Curiously, the arduous task of grinding corn inadvertently led to new roads. Water mills were eventually replaced by more efficient windmills for grinding but not before the tops of milldams were used as roads. Today, Highway 343 crosses the sites of three early milldams.

With river depths of ten feet or more close to shore, Elizabeth City has proven to be a fine natural harbor for sailing ships, steamers and today's pleasure craft. When the Dismal Swamp Canal was completed in 1825, the town became pre-eminent in commerce. Over a hundred ships called Elizabeth City home port, trading shingles and barrel staves  for molasses, rum and sugar. A regular steamboat line connected the Albemarle to points south.

The Pasquotank River takes its place in history books, too. In 1677 the  Culpepper Rebellion, a bloodless revolt against petty tyranny,  began on its banks. Some historians say this civil disobedience foreshadowed the Revolutionary War.

During the War Between the States, Elizabeth City was the second town in the Albemarle to fall to the Union navy;  however, through- out federal occupation, a hastily assembled Home Guard (guerillas, the Yankees called them) harassed Union forces, avoiding detection by melting into the dismals they knew so well.


By 1881 rail lines linked Elizabeth City to points north and south and cemented the city's position as an industrial center. At one time a dozen canneries pro-cessed oysters harvested from North Carolina waters. Shipyards, textiles manufacturing , and two military installations contributed to the greatest concentration of population and industrial activity of any river on the north side of the Sound.

By the 1950s large quantities of untreated domestic sewage and industrial wastes were being dumped directly into river and creeks. Metal-plating operations discharged copper, chromium, and cyanide. Sewage sludge lined the banks and the water was colored dark gray, with oil slicks, fish offal and other debris. After storms, a distinct odor of sewage pervaded Elizabeth City.

Since river flow was often sluggish, pollutants were slow to disperse. Chemical testing indicated low dissolved oxygen and high counts of coliform bacteria, making the river a public health hazard for swimming and other water sports. In  1956 a major fish kill occurred.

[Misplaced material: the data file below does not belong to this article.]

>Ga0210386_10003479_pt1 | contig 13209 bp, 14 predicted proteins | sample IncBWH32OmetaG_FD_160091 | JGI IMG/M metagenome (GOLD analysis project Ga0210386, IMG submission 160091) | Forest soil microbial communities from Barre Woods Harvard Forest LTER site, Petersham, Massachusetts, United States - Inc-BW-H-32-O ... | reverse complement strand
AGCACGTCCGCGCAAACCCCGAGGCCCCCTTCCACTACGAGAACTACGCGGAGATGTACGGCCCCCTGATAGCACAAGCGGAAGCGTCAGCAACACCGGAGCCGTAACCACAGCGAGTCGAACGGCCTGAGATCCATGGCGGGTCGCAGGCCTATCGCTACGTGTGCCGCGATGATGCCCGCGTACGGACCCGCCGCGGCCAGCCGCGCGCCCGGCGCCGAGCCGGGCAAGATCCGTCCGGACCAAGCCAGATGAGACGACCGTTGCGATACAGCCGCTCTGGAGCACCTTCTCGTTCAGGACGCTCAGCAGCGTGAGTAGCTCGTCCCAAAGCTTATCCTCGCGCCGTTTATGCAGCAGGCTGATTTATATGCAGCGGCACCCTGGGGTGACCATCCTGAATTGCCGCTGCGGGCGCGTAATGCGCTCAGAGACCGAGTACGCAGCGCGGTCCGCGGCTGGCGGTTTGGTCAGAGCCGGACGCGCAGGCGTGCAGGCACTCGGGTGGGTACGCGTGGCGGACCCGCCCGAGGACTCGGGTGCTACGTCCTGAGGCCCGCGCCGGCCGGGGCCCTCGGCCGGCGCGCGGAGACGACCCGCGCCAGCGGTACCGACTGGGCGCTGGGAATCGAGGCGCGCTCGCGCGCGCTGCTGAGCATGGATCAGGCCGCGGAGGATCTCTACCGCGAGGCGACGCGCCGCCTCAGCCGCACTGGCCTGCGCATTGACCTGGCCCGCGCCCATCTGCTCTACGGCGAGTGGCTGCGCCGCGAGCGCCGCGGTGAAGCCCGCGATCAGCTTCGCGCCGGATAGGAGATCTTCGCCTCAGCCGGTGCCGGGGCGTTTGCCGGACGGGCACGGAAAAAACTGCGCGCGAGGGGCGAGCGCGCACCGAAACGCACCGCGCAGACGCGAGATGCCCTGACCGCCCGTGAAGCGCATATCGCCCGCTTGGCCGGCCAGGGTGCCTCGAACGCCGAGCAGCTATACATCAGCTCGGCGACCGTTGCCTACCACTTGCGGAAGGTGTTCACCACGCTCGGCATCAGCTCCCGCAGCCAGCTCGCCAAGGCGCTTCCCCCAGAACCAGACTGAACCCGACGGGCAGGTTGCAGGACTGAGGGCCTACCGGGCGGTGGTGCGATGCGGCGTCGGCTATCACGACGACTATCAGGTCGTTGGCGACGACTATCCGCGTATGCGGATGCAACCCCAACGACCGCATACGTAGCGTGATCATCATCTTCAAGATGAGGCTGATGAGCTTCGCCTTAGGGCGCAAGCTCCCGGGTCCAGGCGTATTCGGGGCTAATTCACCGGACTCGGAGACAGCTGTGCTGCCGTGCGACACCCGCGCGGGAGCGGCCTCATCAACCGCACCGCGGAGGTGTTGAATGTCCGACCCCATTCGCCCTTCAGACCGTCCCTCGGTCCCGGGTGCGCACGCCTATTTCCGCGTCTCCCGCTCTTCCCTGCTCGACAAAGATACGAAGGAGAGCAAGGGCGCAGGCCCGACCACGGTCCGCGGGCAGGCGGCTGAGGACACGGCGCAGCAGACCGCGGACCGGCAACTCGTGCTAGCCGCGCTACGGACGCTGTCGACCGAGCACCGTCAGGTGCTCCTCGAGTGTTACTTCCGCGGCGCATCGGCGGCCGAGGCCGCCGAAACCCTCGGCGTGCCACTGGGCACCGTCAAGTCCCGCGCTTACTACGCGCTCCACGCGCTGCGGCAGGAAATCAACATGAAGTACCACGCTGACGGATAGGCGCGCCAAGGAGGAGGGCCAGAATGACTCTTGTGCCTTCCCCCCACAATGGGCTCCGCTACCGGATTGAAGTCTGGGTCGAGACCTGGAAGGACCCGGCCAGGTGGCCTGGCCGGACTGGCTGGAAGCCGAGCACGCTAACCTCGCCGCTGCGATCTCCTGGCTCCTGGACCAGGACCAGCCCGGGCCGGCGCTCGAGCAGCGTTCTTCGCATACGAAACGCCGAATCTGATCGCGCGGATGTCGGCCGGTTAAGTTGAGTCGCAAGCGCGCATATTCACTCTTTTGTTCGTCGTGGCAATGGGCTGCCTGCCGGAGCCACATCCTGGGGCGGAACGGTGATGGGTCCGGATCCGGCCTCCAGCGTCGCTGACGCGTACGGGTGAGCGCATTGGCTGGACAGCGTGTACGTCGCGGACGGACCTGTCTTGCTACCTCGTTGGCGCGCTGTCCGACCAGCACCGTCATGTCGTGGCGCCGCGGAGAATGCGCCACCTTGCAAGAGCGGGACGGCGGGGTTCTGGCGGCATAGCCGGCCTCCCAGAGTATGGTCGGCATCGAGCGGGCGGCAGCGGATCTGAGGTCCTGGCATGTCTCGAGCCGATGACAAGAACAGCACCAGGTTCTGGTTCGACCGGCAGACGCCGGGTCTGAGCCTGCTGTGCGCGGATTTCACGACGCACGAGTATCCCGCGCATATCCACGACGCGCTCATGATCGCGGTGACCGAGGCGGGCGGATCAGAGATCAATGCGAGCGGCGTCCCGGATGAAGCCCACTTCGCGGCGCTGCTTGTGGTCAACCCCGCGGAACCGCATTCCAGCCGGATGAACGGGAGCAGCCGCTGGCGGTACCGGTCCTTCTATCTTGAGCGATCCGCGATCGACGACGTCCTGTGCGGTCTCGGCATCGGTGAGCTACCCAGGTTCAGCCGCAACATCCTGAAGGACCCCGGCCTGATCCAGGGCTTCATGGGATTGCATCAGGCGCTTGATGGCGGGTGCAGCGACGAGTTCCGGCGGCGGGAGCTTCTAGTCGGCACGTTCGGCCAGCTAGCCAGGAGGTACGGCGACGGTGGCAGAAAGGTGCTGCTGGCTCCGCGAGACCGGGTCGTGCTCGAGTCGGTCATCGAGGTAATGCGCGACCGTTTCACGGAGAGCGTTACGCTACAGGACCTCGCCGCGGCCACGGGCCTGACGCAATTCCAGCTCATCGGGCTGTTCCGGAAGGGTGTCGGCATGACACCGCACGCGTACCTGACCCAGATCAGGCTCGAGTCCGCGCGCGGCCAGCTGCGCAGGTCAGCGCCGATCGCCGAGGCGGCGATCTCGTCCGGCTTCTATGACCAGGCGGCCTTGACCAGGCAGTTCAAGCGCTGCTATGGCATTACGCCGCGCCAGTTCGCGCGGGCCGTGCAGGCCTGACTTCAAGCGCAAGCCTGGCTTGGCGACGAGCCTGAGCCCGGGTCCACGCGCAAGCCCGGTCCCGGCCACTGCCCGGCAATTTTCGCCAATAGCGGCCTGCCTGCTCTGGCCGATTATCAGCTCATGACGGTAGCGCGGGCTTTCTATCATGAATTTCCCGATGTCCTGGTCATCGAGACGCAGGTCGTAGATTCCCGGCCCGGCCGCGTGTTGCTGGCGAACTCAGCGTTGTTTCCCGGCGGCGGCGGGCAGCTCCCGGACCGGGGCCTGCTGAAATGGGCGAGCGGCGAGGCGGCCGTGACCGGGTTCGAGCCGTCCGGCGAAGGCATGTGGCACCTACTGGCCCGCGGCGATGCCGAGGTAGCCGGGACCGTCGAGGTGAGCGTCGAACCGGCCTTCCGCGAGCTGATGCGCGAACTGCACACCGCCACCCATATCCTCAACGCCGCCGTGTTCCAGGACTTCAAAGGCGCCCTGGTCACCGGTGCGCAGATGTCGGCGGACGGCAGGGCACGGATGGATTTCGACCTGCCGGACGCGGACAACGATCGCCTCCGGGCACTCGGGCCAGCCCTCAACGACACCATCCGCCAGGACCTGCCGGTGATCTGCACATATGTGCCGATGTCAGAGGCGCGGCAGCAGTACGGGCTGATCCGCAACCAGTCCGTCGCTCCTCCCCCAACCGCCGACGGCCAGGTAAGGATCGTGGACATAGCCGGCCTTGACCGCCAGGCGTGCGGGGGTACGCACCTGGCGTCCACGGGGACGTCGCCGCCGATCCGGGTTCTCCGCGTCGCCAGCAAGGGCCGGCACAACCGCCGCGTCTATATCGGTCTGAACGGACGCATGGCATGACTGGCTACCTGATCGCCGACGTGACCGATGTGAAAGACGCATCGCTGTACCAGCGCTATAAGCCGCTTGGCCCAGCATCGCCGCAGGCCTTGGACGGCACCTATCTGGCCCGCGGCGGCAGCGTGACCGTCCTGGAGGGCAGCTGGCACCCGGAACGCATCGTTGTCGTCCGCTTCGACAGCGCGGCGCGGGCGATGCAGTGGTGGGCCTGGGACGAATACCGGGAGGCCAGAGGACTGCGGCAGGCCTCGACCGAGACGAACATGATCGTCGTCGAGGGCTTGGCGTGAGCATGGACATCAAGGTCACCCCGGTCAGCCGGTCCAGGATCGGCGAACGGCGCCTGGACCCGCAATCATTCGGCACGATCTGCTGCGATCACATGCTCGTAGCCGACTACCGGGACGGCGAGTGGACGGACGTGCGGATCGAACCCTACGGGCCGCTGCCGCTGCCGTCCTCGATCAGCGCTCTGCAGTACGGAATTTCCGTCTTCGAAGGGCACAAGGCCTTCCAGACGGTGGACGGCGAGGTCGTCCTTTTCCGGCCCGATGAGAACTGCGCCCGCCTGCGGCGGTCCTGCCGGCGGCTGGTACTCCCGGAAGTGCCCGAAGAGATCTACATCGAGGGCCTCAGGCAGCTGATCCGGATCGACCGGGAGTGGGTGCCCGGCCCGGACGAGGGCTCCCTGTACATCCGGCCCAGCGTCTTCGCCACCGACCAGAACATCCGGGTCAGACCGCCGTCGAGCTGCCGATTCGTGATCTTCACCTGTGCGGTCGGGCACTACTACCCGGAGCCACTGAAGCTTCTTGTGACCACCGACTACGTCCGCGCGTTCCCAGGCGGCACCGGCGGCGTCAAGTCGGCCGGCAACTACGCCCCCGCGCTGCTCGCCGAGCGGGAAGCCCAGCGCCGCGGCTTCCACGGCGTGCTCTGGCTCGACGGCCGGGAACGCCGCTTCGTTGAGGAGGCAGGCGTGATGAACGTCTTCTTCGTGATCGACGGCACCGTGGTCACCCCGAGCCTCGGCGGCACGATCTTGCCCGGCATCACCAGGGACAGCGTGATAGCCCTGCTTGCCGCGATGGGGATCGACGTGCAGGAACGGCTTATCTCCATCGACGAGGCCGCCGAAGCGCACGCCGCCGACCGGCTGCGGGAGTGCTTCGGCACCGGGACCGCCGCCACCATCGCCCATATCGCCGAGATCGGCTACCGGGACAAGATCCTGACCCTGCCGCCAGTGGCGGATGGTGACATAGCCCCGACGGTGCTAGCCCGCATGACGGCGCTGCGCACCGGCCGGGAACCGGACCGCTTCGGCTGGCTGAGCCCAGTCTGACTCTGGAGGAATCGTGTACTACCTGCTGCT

Slowly the national philosophy of  ilution is the solution to pollution gave way to urgent calls for cleaning up the nation's waters. Great strides toward mending the Pasquotank were made soon after the Clean Water Act of 1972 was passed. This federal law requires permits for discharge of wastewater into navigable waters.

At the same time, high commodity prices during the 1960s and '70s fos-tered a flurry of agricultural activity. Swamps were heavily lumbered. Cypress was harvested up to river's edge and cut-over swamps were ditched and drained for farming. Streams that were once spanned by bridges, and where fish once spawned, no longer existed in their natural form. As Elizabeth City grew, they were channelized and drained. Fisheries declined dramatically because traditional spawning grounds were lost.


Like other rivers, the Pasquotank can  accept only limited manipulation before it loses vitality. Wise land use planning and protection of habitat are keys to promoting healthy waters that provide fish with basic needs: oxygen, food, cover, and freedom from disease.

Modern methods of wastewater treatment and expanded use of agricultural Best Management Practices that control runoff of sediment and nutrients  will help restore the river. Citizen  volunteers who monitor the health of rivers and creeks are also protectors.

Ultimately, the well-being of the river will depend on people who care enough to become informed, make their voices heard and change their lifestyles to protect our valuable resources.